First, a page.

We notice that the angel appeared to the women and rolled away the stone after they had gotten there. The angel hadn’t rolled away the stone when Jesus was risen. The women hadn’t seen Jesus walk out of the tomb. The angel rolled away the stone so the women could enter and see that it was empty and Jesus was not there. The tomb did not need to be opened for Jesus; it needed to be opened for the women to enter.

Seeing that the tomb was in fact empty, the women follow the angel’s instructions and run to tell the Disciples the news. Matthew tells us that the women were “afraid yet filled with joy”. Matthew doesn’t say what the women were afraid of. Were they afraid the Disciples wouldn’t believe them? Were they afraid of meeting Jesus when they arrived in Galilee? Either way, the angel’s comforting words did not abate their fear.

As the women ran toward the Disciples, Jesus suddenly appeared to them and said, “Greetings.” The women went to Jesus, fell at His feet, and worshipped Him. Their answer to Mercy Me’s question was they would fall to their knees, not stand in His presence. Jesus repeats the angel’s message, “Do not be afraid. Go and tell the Disciples to go to Galilee; I will see them there.”

We’ve all experienced death and resurrection in some way. Something within us or around us dies and we bury it in a tomb in our hearts. We bury many things. A lost love, failed marriage, lost pregnancy or child, lost spouse or parent, lost job, house fire, lost fertility, cancer, addiction, chronic illness, an accident. I can’t begin to name all the things we bury in a tomb in our hearts. Sometimes our hearts become full because we have buried too many things. For all the things we bury in our hearts, there is an angel waiting to come roll away the tombstone and empty the grave.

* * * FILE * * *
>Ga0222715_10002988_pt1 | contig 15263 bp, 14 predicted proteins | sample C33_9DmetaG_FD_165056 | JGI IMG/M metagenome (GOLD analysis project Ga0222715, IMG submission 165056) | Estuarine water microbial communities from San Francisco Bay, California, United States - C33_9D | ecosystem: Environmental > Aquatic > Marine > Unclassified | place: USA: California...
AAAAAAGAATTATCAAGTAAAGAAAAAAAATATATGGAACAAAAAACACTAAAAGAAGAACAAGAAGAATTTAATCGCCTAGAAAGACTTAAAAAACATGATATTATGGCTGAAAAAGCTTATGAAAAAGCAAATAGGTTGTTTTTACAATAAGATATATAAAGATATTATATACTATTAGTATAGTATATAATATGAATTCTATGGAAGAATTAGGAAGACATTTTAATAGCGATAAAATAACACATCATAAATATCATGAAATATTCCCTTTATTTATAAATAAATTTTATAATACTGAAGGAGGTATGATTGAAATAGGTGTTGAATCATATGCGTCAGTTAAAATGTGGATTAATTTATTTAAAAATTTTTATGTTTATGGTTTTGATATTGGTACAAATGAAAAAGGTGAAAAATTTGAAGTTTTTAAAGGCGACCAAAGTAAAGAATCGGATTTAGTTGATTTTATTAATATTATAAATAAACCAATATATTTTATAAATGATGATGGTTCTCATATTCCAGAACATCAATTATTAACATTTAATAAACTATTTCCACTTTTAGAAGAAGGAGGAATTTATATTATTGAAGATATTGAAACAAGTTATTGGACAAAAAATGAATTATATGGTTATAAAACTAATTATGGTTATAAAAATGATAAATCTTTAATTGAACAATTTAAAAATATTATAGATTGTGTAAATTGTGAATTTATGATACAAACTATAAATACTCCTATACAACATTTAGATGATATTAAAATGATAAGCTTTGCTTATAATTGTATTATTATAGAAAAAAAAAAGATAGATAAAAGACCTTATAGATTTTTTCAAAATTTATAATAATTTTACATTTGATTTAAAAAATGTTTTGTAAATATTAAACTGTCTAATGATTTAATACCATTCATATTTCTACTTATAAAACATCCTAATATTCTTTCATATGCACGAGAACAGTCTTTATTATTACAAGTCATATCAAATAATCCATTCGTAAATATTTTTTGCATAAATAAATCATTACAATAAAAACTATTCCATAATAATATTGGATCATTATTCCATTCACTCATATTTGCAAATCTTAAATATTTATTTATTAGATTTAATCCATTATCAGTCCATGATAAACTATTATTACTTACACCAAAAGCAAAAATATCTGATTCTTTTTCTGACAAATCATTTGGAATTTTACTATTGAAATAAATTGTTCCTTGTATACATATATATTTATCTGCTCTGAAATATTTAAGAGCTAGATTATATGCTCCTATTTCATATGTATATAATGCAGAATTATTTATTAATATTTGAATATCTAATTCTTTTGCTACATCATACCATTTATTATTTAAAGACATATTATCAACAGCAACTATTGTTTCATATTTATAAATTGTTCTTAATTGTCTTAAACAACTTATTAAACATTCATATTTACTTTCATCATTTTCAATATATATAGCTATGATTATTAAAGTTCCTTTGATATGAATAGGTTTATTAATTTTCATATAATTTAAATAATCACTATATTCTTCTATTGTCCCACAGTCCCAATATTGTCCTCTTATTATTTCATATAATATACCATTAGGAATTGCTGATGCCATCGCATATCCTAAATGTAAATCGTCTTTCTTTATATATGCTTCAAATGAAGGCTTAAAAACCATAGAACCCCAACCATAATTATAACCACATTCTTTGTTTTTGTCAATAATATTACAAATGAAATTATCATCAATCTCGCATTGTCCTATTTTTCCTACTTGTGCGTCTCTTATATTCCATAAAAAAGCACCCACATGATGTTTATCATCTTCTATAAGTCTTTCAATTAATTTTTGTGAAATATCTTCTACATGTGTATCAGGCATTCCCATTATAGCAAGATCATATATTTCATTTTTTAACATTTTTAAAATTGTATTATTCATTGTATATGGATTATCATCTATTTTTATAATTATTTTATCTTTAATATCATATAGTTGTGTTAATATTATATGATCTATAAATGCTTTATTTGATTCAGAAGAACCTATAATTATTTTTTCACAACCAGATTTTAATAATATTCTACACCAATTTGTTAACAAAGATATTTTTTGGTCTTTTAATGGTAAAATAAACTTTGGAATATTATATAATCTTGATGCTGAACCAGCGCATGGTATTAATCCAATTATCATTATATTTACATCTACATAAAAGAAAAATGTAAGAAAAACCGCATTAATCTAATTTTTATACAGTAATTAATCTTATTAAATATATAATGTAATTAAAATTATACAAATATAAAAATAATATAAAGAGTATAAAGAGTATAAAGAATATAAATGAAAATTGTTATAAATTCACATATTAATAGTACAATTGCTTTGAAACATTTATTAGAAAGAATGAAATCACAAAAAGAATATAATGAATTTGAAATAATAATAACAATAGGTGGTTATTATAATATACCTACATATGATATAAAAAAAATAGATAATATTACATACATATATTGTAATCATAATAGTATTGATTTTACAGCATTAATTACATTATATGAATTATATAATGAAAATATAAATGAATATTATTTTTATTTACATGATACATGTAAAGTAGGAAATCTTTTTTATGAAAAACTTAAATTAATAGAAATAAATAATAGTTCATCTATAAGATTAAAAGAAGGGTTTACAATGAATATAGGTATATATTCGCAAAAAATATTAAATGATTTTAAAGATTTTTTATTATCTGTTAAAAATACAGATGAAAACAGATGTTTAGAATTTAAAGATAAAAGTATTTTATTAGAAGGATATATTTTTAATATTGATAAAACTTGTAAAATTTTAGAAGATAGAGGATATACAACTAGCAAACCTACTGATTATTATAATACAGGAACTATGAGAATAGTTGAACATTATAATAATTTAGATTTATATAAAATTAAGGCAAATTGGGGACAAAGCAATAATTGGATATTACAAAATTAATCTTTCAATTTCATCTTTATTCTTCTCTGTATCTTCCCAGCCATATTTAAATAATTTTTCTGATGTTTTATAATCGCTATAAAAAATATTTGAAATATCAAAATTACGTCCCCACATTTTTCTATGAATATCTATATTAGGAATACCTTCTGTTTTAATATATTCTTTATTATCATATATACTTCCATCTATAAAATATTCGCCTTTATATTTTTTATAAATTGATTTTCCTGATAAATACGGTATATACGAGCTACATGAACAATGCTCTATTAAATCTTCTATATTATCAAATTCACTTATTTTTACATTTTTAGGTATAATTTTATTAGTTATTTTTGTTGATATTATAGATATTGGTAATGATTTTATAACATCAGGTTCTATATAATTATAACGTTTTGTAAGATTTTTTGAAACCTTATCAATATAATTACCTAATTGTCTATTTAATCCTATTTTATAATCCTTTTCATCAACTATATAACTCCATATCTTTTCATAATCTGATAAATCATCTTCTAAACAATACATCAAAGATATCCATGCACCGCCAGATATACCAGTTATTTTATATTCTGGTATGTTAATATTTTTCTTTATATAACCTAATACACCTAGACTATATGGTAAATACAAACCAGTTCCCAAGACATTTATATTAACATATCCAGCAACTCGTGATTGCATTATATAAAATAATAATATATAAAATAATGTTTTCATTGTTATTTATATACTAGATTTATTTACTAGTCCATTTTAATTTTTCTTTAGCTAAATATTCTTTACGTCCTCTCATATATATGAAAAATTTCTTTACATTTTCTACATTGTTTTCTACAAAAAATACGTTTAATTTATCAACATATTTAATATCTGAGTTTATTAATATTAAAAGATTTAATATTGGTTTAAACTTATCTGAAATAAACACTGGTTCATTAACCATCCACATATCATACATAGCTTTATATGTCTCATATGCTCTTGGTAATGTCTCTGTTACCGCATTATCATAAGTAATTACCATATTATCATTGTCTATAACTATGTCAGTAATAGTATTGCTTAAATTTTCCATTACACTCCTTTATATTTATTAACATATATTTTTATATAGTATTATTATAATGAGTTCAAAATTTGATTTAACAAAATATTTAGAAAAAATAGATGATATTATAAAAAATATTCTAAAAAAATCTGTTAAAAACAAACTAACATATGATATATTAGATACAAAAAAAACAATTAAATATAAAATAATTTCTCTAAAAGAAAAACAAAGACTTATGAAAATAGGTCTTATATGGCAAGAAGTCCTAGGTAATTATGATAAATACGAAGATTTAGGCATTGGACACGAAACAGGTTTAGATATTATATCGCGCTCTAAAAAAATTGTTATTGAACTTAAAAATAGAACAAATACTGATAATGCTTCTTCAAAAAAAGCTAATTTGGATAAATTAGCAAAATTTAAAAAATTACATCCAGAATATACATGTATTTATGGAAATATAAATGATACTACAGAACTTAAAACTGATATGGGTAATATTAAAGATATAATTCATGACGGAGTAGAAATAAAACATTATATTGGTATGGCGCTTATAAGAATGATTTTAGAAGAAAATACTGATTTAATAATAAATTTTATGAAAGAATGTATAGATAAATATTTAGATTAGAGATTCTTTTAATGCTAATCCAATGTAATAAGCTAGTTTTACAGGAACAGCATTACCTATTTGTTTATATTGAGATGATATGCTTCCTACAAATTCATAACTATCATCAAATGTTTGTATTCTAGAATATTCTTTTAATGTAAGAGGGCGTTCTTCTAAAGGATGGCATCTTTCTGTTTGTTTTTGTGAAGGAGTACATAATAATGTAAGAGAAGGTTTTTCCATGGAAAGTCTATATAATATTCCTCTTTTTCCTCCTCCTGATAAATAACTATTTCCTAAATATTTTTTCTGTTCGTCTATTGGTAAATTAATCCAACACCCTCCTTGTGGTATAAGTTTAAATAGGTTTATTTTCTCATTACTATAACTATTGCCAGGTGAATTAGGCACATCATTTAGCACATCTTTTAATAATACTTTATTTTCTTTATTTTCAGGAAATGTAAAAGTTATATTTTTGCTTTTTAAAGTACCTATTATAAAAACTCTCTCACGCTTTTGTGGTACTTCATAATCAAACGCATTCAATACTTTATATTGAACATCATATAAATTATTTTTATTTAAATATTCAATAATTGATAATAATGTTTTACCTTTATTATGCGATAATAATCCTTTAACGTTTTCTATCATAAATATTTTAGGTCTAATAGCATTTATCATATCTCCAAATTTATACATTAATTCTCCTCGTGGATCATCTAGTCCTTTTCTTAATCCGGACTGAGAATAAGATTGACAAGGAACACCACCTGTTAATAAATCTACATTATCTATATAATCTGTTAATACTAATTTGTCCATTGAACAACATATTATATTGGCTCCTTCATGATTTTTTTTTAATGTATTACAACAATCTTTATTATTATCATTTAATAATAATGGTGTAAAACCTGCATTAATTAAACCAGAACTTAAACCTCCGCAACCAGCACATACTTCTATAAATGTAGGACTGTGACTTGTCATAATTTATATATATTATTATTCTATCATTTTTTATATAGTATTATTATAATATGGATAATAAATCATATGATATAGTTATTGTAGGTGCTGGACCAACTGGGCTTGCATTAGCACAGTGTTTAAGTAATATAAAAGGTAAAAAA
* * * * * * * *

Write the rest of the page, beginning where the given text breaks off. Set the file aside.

Resurrection isn’t something we’re just waiting to follow our death. We are assured of resurrection to eternal life after we die. We can also trust in resurrection in this life. No matter what we experience that may seem to be the end of our hope we can trust in resurrection. We need only ask for God to empty the tombs of our hearts and resurrect what has died.

I have experienced so much resurrection in this life I could spend 20 minutes telling you how I have experienced new life. I know you have too. Perhaps a second chance at love and marriage, eternal life for our loved ones, a new career opportunity, a new home, a new sense of self, recovery, well-being, health, peace. For anything that has died, that we’ve buried, there is new life in resurrection by the power and love of God.

It is not enough to believe what the Bible tells us about Jesus’ resurrection. If we just believe what the Bible says about Jesus, we are bound to stray from our faith. Our experience of resurrection is what feeds our faith and keeps us turning to God during difficult times. We trust in the resurrection so we turn to God trusting that if God was powerful enough to raise Jesus from the tomb surely God is powerful enough to raise us up from wherever we seek Him.

I know resurrection is true and the kingdom of God is at hand. Resurrection is what compels me to do what I do. I know that whatever comes at me that seems it will defeat me there is new life beyond it. You have experienced it or you wouldn’t be here today. Think about it. And, give thanks to God for all the ways He has empty the tombs of your hearts and raised you up to new life. Give thanks for His continued presence and goodness. Resurrection reveals the width and depth and height of God’s love and length He will go to so that we will always and in all things have new life.